9. The proposition being a fair one, Mr. Sleeper was too reasonable a man to object. He was no coward either; and he thereupon stepped up to the tree, and cautiously taking the bear with both his hands, relieved honest Dobson from his predicament. The hands of the latter, though sadly stiffened by the tenacity with which they had been clenched for so many hours, were soon brandishing an axe, and he apparently made all preparations for giving the deadly blow—and deadly it would have been had he struck; but, to the surprise of Sleeper, he did not strike; and to his further consternation, Dobson swung the axe upon his shoulder, and marched away; whistling as he went, with as much apparent indifference as the other had shown when coming to his relief.

10. It was now Sleeper's turn to make the forest vocal with his cries. In vain he raved, and called, and threatened. Dobson walked on and disappeared, leaving his friend as sad a prospect for his breakfast as himself had had for his supper. Hour after hour passed away, and Sleeper still found himself at bopeep with Sir Bruin. In the course of the afternoon, however when Dobson supposed that the lesson he was teaching had been thoroughly learned by his pupil, and when he thought the latter would willingly forget his resentment for the sake of succor, the sturdy Yankee returned, and by a single blow relieved both bear and man from their troubles in the same instant. Sleeper thought rather hard of Dobson for some time, but no real breach of friendship ensued, and, indeed, the two borderers became afterwards better friends and neighbors than before.

TIME,—WHAT IS IT LIKE!

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ail;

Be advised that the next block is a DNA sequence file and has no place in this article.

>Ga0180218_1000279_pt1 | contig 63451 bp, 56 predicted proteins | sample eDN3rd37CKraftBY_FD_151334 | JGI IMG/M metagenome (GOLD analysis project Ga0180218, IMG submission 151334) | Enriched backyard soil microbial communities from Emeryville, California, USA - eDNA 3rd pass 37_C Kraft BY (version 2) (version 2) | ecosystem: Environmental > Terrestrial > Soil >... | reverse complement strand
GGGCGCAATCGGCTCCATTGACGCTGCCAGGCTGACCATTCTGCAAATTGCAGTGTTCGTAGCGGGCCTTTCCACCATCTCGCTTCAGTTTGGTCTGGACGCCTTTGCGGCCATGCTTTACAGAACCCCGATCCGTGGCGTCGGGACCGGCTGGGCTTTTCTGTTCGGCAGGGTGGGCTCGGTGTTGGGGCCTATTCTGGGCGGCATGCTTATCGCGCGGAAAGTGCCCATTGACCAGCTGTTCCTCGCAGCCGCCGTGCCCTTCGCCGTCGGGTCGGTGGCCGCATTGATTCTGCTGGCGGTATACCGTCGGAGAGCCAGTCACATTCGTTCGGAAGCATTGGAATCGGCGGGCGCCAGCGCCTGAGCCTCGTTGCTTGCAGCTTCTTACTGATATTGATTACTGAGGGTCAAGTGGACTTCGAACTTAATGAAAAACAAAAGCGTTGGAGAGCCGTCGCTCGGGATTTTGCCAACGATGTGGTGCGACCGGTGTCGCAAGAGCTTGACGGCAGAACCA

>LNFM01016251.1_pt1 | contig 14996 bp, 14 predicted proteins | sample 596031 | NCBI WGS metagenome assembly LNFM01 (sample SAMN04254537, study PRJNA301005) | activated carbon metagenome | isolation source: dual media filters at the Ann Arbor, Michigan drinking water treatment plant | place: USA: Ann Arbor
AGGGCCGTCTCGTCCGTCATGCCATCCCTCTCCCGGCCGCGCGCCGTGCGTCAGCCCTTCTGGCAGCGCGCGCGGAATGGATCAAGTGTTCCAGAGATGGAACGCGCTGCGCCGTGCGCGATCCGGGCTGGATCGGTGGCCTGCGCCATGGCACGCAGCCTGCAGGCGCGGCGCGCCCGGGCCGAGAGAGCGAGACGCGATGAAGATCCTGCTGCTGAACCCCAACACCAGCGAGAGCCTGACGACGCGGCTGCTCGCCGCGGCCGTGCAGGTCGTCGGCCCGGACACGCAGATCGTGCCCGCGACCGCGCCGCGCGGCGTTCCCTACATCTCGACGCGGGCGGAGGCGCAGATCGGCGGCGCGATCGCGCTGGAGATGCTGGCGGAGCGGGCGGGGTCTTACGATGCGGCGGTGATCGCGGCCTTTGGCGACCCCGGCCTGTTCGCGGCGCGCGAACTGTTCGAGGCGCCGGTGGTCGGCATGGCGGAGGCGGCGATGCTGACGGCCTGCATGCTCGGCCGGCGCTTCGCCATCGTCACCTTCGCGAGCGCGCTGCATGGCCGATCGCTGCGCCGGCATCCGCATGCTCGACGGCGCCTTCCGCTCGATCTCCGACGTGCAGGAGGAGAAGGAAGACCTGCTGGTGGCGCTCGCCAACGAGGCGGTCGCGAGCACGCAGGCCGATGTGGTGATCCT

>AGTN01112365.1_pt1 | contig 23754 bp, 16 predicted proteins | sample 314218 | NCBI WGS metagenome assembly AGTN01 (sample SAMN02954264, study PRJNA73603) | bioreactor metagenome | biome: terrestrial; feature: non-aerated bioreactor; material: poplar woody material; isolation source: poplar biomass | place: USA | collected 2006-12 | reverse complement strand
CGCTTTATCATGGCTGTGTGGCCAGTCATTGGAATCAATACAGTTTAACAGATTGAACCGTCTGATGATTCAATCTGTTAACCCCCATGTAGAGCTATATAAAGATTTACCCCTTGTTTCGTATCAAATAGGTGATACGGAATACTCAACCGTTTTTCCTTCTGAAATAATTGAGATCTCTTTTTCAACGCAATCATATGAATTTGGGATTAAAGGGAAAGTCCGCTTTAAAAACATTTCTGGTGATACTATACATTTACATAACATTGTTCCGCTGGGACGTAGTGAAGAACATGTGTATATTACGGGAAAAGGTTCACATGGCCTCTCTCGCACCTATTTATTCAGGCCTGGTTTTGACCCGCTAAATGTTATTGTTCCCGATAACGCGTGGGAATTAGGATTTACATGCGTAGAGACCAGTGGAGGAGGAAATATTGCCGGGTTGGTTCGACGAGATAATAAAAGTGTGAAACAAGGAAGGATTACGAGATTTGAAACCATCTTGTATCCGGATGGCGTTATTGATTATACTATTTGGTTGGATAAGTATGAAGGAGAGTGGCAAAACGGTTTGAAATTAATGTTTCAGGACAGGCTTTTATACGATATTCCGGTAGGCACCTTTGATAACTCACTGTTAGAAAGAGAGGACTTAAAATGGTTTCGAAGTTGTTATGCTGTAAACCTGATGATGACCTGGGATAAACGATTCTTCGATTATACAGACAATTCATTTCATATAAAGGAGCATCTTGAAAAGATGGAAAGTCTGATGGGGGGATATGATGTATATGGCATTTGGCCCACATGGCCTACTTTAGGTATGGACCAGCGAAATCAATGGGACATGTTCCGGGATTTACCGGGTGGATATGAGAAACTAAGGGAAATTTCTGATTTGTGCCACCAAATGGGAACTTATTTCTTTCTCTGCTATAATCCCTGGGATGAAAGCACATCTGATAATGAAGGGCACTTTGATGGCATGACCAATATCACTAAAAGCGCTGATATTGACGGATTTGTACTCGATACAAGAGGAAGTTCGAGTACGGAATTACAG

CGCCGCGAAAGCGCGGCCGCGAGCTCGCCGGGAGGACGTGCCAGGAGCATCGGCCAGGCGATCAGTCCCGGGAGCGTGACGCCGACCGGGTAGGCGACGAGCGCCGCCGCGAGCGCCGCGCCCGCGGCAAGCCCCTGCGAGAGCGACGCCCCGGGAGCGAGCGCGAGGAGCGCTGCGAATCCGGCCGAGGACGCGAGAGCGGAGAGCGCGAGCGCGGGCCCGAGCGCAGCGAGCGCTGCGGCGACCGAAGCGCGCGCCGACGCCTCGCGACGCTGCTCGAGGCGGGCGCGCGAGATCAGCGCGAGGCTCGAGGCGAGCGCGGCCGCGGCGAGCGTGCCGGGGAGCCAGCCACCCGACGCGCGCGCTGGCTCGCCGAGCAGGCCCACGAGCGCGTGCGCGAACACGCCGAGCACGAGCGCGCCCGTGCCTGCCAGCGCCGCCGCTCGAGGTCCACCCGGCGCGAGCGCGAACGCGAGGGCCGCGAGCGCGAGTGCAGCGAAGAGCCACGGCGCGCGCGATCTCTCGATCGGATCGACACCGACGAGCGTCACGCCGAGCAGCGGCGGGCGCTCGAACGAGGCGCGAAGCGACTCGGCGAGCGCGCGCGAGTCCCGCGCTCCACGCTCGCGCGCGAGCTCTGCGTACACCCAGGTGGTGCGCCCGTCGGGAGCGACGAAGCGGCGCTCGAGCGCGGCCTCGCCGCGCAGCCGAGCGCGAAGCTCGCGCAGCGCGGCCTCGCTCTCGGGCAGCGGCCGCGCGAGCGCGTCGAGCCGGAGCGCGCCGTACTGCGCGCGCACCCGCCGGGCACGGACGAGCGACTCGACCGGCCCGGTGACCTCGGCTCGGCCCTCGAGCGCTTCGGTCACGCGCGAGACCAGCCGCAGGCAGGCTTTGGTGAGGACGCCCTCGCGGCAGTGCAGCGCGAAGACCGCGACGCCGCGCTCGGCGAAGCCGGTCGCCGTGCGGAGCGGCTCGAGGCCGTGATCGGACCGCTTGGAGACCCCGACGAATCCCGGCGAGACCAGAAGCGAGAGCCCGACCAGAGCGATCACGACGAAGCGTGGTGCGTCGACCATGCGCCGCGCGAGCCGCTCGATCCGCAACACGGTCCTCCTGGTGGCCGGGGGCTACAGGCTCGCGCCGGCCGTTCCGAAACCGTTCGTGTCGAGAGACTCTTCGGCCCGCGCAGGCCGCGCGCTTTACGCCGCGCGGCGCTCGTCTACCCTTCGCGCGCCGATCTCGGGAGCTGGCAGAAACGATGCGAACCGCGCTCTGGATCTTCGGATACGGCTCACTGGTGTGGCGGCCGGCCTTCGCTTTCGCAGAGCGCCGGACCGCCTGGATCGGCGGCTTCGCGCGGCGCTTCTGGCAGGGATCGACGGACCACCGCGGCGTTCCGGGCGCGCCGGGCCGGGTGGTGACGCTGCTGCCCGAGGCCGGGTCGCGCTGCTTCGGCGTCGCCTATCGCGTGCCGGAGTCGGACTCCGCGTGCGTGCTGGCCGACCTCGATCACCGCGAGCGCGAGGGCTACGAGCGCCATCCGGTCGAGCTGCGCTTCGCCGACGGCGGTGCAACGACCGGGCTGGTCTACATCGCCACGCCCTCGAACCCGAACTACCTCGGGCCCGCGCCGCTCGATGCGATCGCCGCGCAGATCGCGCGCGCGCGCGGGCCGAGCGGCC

Say, is there aught that can convey
An image of its transient stay !
'Tis a hand's breath; 'tis a tale;
'Tis a vessel under
'Tis a courser's straining steed;
'Tis a shuttle in its speed;
'Tis an eagle in its way,
Darting down upon its prey ;
'Tis an arrow in its flight;
Mocking the pursuing fight:
'Tis a vapor in the air ;
'Tis a whirlwind rushing there;
'Tis a short-liy'd fading flow'r;
'Tis a rainbow, on a show'r;
'Tis a momentary ray,
Smiling in a winter's day;
'Tis a torrent's rapid stream ;
'Tis a shadow ; 'tis a dream;
'Tis the closing watch of night,
Dying at approaching light;
'Tis a landscape vainly gay,
Painted upon crumbling clay;
'Tis a lamp that wastes its fires;
'Tis a smoke that quick expires;
'Tis a bubble; 'tis a sigh ;
Be prepar'd, O Man! to die.

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ABUSE OF THE NOSE.-HORACE SMITH.

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1. As a friend to noses of all denominations, I must here enter my solemn protest against a barbarous abuse to which they are too often subjected, by converting them into dust-holes and soot-bags, under the fashionable pretext of taking snuff; an abomination for which Sir Walter Raleigh is responsible, and which ought to have been included in the articles of his impeachment. When some “Sir Plume, of amber snuff-box justly vain," after gently tapping its top with a look of diplomatic complacency, embraces a modicum of its contents with his finger and thumb, curves round his hand, so as to display the brilliant on his little finger, and commits the highdried pulvilio to the air, so that nothing but its impalpable aroma ascends into his nose, we may smile at the custom as a harmless and not ungraceful foppery: but when a filthy compost is perpetually thrust up the nostrils with a voracious pig-like snort, it is a practice as digusting to the beholders as I believe it to be injurious to the offender. The nose is the emunctory of the brain, and when its functions are impeded the whole system of the head becomes deranged.

2. A professed snuff-taker is generally recognizable by his total loss of the sense of smelling—by his snuffing and snorting —by his pale sodden complexion--and by that defective modulation of the voice, called talking through the nose, though it is in fact an inability so to talk, from the partial or total stoppage of the passage. Not being provided with an ounce of civet, I will not suffer my imagаination to wallow in all the revolting concomitants of this dirty trick : but I cannot refrain from an extract, by which we may form some idea of the time consumed in its performance. “Every professed, inveterate, and incurable snuff-taker (says Lord Stanhope,) at a moderate computation takes one pinch in ten minutes. Every pinch, with the agreeable ceremony of blowing and wiping the nose, and other incidental circumstances, consumes a minute and

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a half.